|About this Abstract
||MS&T23: Materials Science & Technology
||Society for Biomaterials: Biomaterial Applications
||C-11: Lens Epithelial Cell Response to Polymer Surface Chemistry, Mechanical Properties and Micropatterns
||Hamid Hamedi, Katelyn Swindle-Reilly, Raima Puri, Heather Chandler, Derek Hansford, Hanna Cho, Michael Lee
|On-Site Speaker (Planned)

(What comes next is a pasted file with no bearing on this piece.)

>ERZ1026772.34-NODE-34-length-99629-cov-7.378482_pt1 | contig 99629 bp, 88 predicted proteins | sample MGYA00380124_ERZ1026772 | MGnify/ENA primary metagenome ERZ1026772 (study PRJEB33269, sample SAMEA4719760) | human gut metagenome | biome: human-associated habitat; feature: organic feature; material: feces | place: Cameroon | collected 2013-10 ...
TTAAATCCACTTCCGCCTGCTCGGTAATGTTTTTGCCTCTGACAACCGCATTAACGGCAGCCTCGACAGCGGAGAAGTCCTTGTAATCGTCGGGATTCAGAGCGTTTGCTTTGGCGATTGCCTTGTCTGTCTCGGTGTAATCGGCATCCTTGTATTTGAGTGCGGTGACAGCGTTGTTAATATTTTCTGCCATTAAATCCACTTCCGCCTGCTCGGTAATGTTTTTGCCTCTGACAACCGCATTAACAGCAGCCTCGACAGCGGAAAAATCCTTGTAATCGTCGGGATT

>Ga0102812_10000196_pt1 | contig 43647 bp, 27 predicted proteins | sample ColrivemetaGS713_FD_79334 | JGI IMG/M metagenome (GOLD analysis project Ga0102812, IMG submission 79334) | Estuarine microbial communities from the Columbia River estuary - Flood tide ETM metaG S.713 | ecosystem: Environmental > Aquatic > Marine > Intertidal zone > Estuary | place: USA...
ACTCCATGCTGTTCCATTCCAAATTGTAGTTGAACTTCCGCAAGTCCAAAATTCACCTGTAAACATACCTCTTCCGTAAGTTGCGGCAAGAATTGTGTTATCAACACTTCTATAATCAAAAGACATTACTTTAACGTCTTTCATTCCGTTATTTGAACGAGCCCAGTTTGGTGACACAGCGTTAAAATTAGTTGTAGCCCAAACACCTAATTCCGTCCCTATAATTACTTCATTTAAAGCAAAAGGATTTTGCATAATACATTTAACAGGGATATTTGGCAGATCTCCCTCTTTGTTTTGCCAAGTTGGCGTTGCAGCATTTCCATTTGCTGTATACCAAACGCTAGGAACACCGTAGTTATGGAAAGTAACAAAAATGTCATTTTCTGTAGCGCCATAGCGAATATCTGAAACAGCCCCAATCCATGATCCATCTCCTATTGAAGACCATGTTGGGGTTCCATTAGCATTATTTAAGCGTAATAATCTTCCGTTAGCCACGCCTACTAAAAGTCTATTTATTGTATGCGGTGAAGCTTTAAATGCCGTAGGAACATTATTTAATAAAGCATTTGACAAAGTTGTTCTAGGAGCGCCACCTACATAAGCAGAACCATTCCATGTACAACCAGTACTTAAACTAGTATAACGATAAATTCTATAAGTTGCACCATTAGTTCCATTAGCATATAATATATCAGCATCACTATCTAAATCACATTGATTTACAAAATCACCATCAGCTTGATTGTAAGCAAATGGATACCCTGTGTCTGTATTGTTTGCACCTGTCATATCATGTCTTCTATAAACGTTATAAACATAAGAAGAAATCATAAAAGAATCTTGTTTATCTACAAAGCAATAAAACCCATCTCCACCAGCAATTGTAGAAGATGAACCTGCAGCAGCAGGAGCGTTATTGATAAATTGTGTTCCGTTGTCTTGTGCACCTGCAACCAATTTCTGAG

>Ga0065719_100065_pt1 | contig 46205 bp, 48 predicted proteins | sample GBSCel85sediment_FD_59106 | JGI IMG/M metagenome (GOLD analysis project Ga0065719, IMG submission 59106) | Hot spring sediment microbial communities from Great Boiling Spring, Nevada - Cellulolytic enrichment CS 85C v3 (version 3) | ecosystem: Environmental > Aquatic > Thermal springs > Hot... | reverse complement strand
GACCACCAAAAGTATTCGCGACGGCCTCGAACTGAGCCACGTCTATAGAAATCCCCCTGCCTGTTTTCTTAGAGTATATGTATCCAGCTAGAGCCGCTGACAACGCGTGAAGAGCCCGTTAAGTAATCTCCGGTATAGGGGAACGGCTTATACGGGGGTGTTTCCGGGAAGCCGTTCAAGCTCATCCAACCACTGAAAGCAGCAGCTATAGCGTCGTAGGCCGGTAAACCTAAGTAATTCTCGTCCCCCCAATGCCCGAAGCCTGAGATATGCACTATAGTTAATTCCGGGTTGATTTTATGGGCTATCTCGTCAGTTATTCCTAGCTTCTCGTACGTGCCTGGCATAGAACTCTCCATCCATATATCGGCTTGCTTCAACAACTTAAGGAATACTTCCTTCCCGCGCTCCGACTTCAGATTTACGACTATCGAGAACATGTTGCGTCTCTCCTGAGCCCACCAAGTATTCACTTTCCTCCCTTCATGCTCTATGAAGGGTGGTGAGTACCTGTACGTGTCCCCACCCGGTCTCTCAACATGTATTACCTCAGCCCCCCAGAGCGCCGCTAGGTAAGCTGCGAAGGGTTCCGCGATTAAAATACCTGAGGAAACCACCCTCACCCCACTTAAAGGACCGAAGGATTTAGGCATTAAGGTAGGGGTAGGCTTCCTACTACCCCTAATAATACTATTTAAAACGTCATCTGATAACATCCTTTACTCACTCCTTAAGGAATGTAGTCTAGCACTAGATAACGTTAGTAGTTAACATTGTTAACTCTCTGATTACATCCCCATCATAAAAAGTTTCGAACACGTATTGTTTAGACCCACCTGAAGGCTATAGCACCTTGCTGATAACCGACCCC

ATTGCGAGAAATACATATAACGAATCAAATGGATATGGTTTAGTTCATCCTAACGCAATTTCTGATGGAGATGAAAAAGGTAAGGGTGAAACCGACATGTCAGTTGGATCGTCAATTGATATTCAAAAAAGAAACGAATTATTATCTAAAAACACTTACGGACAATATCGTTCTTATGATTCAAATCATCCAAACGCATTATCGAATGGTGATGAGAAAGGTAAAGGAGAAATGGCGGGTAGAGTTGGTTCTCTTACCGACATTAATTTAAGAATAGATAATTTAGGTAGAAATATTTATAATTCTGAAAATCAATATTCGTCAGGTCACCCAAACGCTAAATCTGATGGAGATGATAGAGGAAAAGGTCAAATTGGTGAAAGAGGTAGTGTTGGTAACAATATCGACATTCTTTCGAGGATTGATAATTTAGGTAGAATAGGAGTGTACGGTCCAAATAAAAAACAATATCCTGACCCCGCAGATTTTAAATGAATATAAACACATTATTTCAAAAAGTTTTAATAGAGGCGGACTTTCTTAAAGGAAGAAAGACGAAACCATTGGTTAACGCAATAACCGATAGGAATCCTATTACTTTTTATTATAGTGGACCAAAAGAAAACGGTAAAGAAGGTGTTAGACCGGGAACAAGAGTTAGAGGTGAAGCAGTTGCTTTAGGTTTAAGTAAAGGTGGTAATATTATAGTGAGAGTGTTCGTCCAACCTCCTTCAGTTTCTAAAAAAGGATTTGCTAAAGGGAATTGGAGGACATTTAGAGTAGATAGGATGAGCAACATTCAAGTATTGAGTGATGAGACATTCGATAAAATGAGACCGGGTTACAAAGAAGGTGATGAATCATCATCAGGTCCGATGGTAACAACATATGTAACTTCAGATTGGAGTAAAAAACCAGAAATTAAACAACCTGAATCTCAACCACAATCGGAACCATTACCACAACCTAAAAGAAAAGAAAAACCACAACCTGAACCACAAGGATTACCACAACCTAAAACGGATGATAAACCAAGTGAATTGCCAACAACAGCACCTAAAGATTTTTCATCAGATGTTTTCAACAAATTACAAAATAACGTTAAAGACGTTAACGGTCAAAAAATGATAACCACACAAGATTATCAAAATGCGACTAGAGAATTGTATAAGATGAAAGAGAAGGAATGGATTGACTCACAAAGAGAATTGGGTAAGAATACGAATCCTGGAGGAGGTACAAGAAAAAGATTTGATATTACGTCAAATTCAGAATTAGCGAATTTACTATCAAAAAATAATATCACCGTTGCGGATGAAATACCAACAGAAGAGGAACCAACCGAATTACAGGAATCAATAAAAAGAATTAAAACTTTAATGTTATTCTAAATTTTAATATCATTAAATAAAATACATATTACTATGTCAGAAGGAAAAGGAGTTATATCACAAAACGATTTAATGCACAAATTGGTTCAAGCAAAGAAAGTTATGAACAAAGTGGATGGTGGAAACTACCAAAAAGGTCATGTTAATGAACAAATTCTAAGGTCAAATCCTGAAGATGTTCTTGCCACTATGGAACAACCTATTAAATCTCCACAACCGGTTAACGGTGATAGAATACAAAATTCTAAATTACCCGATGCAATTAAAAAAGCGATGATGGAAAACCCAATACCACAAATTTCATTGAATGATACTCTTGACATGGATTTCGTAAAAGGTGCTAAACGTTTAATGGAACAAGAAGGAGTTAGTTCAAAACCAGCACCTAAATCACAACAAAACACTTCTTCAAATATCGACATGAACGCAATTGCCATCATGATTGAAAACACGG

Cataract is the loss of human lens transparency due to opacification of the lens. While surgical extraction of the lens and intraocular lens (IOL) implantation is an effective technique to treat cataract, it is reported that 2-3 years after cataract surgery, a significant proportion of cataract patients experience impaired vision due to posterior capsule opacification (PCO). It is reported different IOLs have different PCO incidents and revealed the effect of material and IOL design on the cataract reoccurrence. Most IOLs contain PMMA or other polymers, and the mechanical properties of the implanted PMMA are very different from the soft, viscoelastic native lens tissue. Our hypothesis is that soft and viscoelastic polymers may decrease EMT. Micropatterning could also help to limit LEC migration onto implanted IOLs. Human lens cells response to the polymer surface chemistry, stiffness and micropatterned surface were evaluated in this study.